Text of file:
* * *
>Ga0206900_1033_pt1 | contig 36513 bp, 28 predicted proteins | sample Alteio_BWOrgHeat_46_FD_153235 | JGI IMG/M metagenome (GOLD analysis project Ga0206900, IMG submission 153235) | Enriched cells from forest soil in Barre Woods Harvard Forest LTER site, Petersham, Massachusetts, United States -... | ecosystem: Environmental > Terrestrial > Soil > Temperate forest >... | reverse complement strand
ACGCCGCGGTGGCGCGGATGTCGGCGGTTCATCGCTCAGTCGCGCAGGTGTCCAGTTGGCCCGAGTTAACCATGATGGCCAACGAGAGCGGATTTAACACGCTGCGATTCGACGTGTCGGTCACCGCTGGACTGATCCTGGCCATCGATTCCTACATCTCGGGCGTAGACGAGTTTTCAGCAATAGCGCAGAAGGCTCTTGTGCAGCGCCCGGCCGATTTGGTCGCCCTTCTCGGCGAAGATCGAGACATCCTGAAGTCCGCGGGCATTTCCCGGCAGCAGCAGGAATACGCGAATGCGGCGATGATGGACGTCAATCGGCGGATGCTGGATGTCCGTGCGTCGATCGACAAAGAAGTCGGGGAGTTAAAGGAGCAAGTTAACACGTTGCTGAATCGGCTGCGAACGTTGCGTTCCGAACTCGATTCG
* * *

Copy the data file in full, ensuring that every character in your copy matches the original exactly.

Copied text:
>Ga0206900_1033_pt1 | contig 36513 bp, 28 predicted proteins | sample Alteio_BWOrgHeat_46_FD_153235 | JGI IMG/M metagenome (GOLD analysis project Ga0206900, IMG submission 153235) | Enriched cells from forest soil in Barre Woods Harvard Forest LTER site, Petersham, Massachusetts, United States -... | ecosystem: Environmental > Terrestrial > Soil > Temperate forest >... | reverse complement strand
ACGCCGCGGTGGCGCGGATGTCGGCGGTTCATCGCTCAGTCGCGCAGGTGTCCAGTTGGCCCGAGTTAACCATGATGGCCAACGAGAGCGGATTTAACACGCTGCGATTCGACGTGTCGGTCACCGCTGGACTGATCCTGGCCATCGATTCCTACATCTCGGGCGTAGACGAGTTTTCAGCAATAGCGCAGAAGGCTCTTGTGCAGCGCCCGGCCGATTTGGTCGCCCTTCTCGGCGAAGATCGAGACATCCTGAAGTCCGCGGGCATTTCCCGGCAGCAGCAGGAATACGCGAATGCGGCGATGATGGACGTCAATCGGCGGATGCTGGATGTCCGTGCGTCGATCGACAAAGAAGTCGGGGAGTTAAAGGAGCAAGTTAACACGTTGCTGAATCGGCTGCGAACGTTGCGTTCCGAACTCGATTCG